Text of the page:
The Rhea County Commission voted on Tuesday night to officially establish an alcohol and drug treatment program as an alternative to prison for certain people convicted of drug offenses.
The program’s official title is the Twelfth Judicial District Drug Court and according to its charter, it is a 501(c)(3) nonprofit. The funding for this program will come from D.U.I. fines collected in the Rhea County Circuit and Sessions Courts.
Judge Buddy D. Perry spoke to the Commission in favor of the resolution. He told the story of a man named Robert who had been in and out of prison for years but finally turned his life around after completing the Drug Court program.
He also explained the economic facts surrounding the program. He said that currently, it costs approximately $50 day for each inmate in the county facility and $74 for each state inmate. He said this mostly comes from taxpayer money.
However, he said the average cost of each person in the Drug Court program was only around $9.07 per day and it would be funded entirely through the D.U.I. fund and federal grants.
He said the program would only be for drug users, not people selling drugs.
Bradley County District Attorney Steve Bebb also spoke. He said, “I had to change my mindset as a prosecutor. I realized this is something that we need.” He told the commission, “The general mindset of the D.A. is ‘lock them up, do the time.’” However, he said this strategy was not working.
He said, “We’re not winning the war on drugs.” He talked about the history of this policy. The “War on Drugs” was started by former President Richard Nixon in the 1970s and remains controversial.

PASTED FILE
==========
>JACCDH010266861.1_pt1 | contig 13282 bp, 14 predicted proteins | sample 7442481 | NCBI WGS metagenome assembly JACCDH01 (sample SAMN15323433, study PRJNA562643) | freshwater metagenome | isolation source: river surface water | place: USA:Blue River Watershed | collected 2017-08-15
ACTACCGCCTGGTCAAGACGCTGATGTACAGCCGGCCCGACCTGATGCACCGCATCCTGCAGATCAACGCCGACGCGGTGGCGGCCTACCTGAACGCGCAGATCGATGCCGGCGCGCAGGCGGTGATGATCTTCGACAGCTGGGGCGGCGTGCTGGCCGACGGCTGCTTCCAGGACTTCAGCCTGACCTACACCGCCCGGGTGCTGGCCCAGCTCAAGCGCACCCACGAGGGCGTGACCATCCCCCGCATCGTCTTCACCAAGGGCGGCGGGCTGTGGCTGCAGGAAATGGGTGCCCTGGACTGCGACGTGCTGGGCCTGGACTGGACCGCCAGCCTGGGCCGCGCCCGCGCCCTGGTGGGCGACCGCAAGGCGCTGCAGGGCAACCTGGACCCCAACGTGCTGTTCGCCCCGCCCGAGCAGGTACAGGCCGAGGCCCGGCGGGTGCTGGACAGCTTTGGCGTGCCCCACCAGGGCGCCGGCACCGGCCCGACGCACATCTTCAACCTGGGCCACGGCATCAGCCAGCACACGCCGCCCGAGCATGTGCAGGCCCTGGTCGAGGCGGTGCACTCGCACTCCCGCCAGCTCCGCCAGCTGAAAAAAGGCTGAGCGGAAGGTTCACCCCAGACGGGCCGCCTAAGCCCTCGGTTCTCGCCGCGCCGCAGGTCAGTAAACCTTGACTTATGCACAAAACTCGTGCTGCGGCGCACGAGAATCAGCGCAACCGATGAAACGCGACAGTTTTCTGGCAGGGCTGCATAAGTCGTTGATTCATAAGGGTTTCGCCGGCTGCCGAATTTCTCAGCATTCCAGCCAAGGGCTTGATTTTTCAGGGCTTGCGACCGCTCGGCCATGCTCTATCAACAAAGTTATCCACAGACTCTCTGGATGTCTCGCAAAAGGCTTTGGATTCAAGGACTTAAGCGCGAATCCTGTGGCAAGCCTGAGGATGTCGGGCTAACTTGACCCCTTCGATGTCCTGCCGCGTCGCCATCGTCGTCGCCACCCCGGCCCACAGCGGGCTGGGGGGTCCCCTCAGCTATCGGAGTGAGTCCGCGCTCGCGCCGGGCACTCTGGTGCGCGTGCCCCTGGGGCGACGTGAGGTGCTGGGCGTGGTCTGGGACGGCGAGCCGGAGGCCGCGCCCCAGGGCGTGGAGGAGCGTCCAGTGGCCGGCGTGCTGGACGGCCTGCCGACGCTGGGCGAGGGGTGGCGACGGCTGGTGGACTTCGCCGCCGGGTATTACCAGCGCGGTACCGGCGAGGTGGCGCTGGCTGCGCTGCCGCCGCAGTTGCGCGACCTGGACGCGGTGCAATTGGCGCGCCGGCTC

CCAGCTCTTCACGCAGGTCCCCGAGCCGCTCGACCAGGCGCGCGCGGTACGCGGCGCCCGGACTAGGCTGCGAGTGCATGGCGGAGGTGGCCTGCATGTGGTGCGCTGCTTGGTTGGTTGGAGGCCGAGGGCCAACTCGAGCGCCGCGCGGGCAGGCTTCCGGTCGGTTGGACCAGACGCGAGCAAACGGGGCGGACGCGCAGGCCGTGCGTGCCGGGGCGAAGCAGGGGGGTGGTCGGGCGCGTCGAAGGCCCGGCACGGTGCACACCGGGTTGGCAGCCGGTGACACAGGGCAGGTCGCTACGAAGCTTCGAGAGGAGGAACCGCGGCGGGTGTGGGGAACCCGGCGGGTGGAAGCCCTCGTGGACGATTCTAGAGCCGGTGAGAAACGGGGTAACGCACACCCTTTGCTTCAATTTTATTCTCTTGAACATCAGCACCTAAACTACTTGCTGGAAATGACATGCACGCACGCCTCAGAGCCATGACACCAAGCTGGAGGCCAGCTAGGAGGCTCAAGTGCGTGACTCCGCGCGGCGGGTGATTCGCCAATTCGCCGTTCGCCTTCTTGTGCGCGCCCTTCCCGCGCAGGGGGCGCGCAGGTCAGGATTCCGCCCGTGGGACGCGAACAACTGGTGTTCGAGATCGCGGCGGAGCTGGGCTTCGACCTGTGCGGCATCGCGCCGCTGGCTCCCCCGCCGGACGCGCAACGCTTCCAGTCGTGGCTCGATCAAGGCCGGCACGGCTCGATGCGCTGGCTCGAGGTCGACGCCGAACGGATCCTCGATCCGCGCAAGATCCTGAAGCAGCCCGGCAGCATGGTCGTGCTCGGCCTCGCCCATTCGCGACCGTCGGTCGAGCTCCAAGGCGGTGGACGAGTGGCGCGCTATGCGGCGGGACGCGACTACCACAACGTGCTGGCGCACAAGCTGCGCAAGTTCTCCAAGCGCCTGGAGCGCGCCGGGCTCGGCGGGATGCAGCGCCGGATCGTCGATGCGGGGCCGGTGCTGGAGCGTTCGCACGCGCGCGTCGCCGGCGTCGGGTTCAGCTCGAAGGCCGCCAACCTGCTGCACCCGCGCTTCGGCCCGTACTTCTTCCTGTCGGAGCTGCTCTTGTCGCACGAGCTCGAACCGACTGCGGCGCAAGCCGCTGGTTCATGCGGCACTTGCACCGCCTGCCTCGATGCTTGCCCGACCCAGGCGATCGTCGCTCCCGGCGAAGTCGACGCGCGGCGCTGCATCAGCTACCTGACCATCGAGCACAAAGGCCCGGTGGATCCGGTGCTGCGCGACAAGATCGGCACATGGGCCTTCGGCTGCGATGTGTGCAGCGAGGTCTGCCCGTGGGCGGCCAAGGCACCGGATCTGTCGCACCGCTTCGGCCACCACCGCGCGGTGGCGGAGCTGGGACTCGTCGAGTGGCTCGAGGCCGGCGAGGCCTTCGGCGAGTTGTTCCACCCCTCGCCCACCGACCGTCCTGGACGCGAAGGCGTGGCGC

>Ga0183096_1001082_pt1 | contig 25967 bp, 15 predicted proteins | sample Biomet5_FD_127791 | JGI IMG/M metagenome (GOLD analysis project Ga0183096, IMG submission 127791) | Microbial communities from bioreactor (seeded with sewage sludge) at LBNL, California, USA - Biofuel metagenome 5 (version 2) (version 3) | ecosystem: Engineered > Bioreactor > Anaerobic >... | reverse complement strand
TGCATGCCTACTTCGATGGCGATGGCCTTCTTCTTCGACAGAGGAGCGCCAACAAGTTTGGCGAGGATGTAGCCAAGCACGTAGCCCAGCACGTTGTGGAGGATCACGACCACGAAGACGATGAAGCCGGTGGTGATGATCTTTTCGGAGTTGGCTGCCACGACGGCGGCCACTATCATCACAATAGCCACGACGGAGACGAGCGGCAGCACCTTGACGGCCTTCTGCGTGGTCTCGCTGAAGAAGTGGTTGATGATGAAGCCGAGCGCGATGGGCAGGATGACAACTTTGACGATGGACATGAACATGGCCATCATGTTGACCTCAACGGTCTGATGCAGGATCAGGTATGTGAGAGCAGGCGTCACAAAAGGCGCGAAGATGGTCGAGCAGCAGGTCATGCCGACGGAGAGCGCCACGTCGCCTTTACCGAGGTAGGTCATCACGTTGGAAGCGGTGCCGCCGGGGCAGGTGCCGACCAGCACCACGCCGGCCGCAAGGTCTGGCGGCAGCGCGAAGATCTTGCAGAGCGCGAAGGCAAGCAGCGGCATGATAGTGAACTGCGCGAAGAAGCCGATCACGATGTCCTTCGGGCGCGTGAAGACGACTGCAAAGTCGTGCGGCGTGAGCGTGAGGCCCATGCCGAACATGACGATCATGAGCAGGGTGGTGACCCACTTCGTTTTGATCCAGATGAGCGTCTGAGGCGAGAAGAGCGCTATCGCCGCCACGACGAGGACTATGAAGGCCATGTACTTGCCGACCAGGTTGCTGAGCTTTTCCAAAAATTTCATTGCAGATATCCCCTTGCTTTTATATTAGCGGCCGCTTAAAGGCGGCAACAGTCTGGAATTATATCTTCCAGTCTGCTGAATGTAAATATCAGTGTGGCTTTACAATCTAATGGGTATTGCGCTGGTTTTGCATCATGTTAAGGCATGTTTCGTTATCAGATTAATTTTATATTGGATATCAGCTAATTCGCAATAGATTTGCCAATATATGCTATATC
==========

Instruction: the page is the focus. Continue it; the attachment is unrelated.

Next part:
He said, “We have 5 percent of the world’s population, but we have 25 percent of the people in jail in the world.”
District Attorney Bebb and Judge Perry both agreed the Drug Court program was not meant to replace personal accountability. However, Judge Perry pointed out that of the people sent to state prison, 83 percent are back within two years of their release. He said out of the people who successfully complete the Drug Court program, only 25 percent go back to jail.
He said to the Commission that only three things can happen to drug users: they can go to jail, they can die, or they can change. He explained emotionally that his 27-year-old son had died because of drugs.
He said, “It’s time for Rhea County citizens to be able to benefit from this program.”
The resolution to create the program passed unanimously, but afterward several members of the community objected. June Griffin, head of the Rhea County Tea Party, said she thought a faith-based organization would be better. She said of the current resolution, “It will be run by the IRS and liberals coming in with their money.”
At the meeting, several other resolutions were also passed, including a salary supplement to employees of the Sheriff’s Department. The 30 officers each received an additional $600, which will be subject to applicable taxes.
A grant application for federal funding for the Rhea County Fire Department was also approved as well as a resolution establishing the 2014 holidays for county employees.
Rhea County Commission members
- Photo2 by Hollie Webb